This thesis explores the judiciary's role in achieving substantive equality utilising statutory discrimination law. The normative literature almost uniformly suggests that a substantive approach should be adopted. But the extent to which courts have interpreted, or are likely to interpret, discrimination law consistent with a substantive purpose has been under-explored. I tackle this problem by exploring the idea that there needs to be a 'creative' interpretation of discrimination law to achieve substantive results. In this thesis, I fill this gap by asking: Is a 'creative' interpretation of statutory discrimination law consistent with the institutional role of the judiciary? In my thesis, I adopt a comparative approach to the interpretation of non-discrimination rights by considering the interpretation of statutory discrimination law in Australia, Canada and the United Kingdom. These jurisdictions were chosen because each prohibits discrimination on the basis of a similar list of attributes, in a similar manner and in similar areas. However, in each case, the aims and purpose of statutory discrimination law has been understood differently. I explore and explain this difference by considering the approaches that have been taken with respect to three key controversies in discrimination law: who should be protected by discrimination law; what protection is provided (or what is unlawful discrimination); and how far can discrimination law 'transform' society. Through this thesis I establish that the different interpretation is not explained by distinctive statutory schemes but by the different interpretive choices made by the judiciary in each jurisdiction. I explain this difference by focusing on the different ways in which the appropriate role for the courts in rights review and norm elaboration is conceived in Australia, Canada and the United Kingdom. I ultimately argue that without an accepted role for the courts in rights review, statutory discrimination law will not be interpreted 'creatively' to achieve substantive results.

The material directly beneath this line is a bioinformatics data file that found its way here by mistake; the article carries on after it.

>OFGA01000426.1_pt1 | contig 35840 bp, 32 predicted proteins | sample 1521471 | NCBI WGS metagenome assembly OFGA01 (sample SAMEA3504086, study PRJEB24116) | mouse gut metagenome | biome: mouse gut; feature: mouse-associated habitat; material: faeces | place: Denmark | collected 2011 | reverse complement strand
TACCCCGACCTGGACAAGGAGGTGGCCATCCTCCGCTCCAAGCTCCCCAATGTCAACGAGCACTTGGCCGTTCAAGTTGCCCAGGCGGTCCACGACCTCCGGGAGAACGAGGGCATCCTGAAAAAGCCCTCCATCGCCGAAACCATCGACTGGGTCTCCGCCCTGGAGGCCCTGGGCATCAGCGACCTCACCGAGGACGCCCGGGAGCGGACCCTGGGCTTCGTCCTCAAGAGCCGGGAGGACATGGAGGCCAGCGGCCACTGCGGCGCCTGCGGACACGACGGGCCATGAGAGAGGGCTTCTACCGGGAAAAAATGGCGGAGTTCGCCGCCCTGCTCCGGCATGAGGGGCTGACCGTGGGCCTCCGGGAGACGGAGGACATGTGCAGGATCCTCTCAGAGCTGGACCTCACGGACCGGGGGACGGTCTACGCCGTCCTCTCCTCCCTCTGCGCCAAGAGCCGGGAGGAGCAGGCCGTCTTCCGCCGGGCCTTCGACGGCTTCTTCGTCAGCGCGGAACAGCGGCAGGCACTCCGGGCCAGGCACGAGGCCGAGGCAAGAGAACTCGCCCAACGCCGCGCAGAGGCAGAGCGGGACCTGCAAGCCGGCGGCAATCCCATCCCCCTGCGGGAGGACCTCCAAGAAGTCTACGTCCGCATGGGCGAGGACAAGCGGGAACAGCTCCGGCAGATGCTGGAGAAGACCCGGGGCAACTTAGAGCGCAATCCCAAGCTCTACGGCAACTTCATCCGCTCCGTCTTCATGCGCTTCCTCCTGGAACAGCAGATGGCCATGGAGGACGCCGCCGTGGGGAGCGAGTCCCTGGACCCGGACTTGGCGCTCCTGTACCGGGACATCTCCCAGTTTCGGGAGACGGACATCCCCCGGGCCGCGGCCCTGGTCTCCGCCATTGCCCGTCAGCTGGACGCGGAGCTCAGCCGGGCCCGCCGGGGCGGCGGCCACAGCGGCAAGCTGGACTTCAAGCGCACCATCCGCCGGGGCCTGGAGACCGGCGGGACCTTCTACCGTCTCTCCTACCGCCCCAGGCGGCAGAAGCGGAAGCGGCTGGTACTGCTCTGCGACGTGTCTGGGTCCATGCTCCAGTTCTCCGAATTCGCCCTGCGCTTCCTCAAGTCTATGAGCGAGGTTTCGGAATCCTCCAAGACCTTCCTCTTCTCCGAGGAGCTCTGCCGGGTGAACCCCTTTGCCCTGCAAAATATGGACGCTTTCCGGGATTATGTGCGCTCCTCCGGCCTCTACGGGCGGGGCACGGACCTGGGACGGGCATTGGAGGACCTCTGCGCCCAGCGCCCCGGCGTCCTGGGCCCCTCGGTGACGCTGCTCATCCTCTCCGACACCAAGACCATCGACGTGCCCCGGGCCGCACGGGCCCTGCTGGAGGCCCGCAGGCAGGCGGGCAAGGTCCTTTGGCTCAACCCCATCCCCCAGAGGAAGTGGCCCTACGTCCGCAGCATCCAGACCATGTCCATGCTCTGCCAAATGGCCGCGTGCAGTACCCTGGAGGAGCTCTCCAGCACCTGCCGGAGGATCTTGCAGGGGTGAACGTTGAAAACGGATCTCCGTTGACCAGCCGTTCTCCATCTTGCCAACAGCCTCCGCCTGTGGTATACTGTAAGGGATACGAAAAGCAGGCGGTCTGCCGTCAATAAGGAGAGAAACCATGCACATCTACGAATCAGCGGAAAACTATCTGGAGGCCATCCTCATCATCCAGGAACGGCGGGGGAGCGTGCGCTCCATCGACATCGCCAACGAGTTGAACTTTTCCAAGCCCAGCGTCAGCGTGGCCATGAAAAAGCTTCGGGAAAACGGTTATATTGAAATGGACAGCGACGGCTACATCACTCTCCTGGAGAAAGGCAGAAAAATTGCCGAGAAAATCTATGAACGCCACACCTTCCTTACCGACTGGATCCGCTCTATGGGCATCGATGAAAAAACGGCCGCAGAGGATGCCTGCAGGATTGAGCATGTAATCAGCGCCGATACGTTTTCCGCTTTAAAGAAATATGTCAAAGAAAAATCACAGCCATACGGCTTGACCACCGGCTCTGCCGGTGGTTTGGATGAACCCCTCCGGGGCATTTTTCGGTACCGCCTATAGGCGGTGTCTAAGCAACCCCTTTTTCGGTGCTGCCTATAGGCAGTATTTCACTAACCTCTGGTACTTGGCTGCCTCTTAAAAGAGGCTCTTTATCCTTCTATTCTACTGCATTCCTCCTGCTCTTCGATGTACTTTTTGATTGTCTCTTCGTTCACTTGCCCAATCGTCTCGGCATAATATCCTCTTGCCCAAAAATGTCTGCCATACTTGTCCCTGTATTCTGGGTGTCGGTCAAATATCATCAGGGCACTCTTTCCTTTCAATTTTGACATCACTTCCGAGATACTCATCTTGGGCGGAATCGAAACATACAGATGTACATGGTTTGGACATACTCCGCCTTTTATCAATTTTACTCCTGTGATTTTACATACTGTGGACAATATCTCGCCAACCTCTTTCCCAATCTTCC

|Qualification||Doctor of Philosophy|
|Award date||11 May 2020|
|Place of Publication||Canberra|
|Publication status||Published - 11 May 2020|